Enough grim news, the good news is that 90%+ of distributors that are averaging 5% in pre-tax return on total assets aren’t making the 15%+ ROTA that the top 10% are; or, the 20%+ of the top 3% (DCC 10.1). If you happen to not be in the top 3% and envy their numbers, then you can choose to stop doing what you have been doing harder and try some high performance management ideas. Two quick sources for ideas: our “e-booklet” (a 45 page word document) that we will email to you upon request; and, our 30-day guaranteed video, “High Performance Distribution Ideas for All”, a turn-around, revival solution in a box.







In our 01-29-03 DCC (#9, topic 1) I discussed the declines of both Home Depot and McD’s due to obsessing on numbers and growth instead of service quality that makes growth with profits happen. There has since been more instructive media coverage on these two case studies.


On February 26th Home Depot announced historical financial news results; both its quarterly sales and profits for the quarter ending 01-31 dropped for the first time in history. Sales were off 2% from the same quarter a year earlier, profits were down 3.4% and same store sales were down 6%. The day before Lowe’s had announced their quarterly results: sales were up 16%; profits were up 46%; and same store sales were up 4%. This 10-point difference in same store sales is one of the best illustrations I have ever seen in the head-to-head power of service retention economics. Lowe’s has better fill rates and service, so they don’t drive away as many customers to Home Depot as HD is driving to Lowe’s. The average for the two firms is –1% same store growth which is consistent with the slow down in both consumer spending and housing. This further illustrates that it is possible to grow quite profitably in a contracting industry at the expense of a competitor that is focusing on financial strategies like: “buying lower, consolidating suppliers, and centralized spend management.”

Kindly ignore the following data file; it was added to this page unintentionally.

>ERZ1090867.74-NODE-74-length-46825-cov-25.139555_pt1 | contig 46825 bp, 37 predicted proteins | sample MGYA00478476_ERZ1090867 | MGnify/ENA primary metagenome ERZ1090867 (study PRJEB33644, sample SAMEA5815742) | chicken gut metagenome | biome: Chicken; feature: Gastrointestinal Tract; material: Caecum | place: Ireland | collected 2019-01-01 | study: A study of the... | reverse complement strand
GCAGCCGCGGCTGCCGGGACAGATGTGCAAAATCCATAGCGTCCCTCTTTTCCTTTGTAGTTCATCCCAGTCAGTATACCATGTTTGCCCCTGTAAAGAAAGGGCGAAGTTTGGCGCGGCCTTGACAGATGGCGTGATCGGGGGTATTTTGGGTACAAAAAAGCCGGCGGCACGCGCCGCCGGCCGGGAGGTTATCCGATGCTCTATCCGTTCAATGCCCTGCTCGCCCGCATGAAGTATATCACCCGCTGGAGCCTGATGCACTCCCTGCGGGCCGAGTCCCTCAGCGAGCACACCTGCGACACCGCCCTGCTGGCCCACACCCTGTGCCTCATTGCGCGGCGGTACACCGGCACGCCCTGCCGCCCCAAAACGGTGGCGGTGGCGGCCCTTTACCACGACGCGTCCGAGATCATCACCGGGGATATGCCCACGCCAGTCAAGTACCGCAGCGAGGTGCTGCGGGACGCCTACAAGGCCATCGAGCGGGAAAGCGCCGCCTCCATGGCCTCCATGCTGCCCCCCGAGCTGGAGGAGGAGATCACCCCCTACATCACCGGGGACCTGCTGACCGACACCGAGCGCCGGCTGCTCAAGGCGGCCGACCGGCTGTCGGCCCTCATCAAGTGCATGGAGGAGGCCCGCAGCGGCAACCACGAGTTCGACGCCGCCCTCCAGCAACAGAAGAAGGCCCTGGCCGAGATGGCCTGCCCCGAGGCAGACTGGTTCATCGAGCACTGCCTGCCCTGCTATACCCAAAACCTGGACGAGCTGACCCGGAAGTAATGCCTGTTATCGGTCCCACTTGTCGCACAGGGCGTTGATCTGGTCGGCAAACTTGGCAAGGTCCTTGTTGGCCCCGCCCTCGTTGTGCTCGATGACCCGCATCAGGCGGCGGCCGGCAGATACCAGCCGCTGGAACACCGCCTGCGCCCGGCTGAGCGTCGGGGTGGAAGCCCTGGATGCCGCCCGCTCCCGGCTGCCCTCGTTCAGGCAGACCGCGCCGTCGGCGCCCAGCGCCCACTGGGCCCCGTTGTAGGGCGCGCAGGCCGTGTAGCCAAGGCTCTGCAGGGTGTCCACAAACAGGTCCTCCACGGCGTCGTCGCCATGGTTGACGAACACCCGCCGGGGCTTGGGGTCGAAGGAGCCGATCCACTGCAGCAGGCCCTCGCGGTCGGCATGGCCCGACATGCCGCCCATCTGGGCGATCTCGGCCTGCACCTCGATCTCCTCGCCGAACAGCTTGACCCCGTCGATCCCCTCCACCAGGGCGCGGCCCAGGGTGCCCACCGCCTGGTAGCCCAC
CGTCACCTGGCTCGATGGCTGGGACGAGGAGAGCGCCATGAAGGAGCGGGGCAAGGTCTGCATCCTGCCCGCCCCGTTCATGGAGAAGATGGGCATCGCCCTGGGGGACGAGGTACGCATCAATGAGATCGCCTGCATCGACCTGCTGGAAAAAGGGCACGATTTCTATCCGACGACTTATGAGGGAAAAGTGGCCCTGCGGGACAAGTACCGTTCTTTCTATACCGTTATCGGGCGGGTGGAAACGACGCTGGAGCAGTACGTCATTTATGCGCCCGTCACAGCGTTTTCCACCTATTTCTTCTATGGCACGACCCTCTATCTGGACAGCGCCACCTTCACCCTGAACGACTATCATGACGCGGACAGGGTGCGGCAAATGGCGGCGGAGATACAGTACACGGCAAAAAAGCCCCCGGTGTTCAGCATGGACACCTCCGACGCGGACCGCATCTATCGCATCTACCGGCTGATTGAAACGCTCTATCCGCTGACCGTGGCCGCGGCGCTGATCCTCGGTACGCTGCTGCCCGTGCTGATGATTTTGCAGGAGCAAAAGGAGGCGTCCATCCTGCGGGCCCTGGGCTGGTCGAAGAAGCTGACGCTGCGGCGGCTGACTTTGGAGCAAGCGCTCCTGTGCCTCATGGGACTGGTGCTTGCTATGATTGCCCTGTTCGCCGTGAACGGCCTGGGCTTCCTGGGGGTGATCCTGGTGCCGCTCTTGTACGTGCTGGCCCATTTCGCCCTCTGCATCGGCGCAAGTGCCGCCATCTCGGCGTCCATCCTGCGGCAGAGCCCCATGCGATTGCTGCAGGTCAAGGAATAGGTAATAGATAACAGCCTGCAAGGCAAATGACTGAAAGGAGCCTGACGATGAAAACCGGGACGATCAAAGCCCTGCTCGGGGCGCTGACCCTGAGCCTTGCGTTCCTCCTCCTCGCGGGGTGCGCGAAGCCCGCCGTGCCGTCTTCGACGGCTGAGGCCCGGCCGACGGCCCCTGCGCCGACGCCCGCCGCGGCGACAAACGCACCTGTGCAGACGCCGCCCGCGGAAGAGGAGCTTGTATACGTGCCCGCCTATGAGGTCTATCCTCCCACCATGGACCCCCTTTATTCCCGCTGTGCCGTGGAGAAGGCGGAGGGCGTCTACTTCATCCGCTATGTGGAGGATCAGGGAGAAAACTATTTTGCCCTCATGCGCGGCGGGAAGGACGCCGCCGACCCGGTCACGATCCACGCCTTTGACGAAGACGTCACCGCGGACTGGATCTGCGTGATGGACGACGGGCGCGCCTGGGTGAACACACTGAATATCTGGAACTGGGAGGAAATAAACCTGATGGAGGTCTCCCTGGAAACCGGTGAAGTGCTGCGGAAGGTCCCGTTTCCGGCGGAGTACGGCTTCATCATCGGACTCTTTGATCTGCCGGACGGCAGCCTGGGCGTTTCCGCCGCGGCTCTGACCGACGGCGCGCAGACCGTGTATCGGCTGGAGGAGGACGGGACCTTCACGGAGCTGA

Let’s dig deeper into the differences of the two in both performance and longer-term momentum. This was the 7th quarter in a row in which Lowe’s has beaten Depot in same store sales numbers. In spite of what Home Depot execs might say, this performance difference was built in and out years ago and won’t be easy for Depot to change. What’s my assessment beyond the DCC 9.1 comments?


Lowe’s was started in 1946 and grew impressively as an employee and service centric outfit with retail stores all over the Carolinas. Home Depot started up in 1978 by pioneering the big box strategy for the “home improvement” category unlike traditional specialty stores: hardware, lumber, etc. Depot’s original culture was great pay, great people, great service which was further fueled by stock appreciation and promotions for all due to rapid opening of new stores in new prime locations in new big cities. Once the big cities were saturated with Depot stores, both the attractive promotions and easy growth slowed down. The hyper-growth culture and stock appreciation game was over. So, the two founders diversified their holdings. Bernie retired and Arthur bought the Atlanta Falcons and went into civic-leader, social stuff in Atlanta. Depot brought in a cost cutting manufacturing CEO from GE (Nardelli) who centralized buying, consolidated suppliers and unwittingly hurt local store fill rates and cut costs further by using more part-time employees in the stores.(More in DCC 9.1)


Lowe’s, in the meantime, has always been a slow, but steady innovator. They decided in 1989 to stop the small store, rural strategy and to compete with Depot in the big box game. At first they opened stores in rural areas focusing on items that were distribution-center friendly (TOOLS!) and using independent distributors to feed their stores the lumber-type stuff on a just-in-time basis. Depot, on the other hand, had always tried to maximize store direct purchases and crack suppliers’ heads on price rather than collaborative, integrated process improvement like Lowe’s.


Then, in 1994 Lowe’s felt that they had evolved a better big box model than Depots with brighter lighting, better looking décor and signage and more emphasis on home decorating that appealed much more to woman than the tough guy, dim-lit format of Depot. They went into the big cities head to head with Depot stores and measurably took away a good 20% of a Depot store volume pretty quickly. Then, it appears from the latest numbers, that they gradually and steadily have won defectors from Depot with their superior, consistent service edge.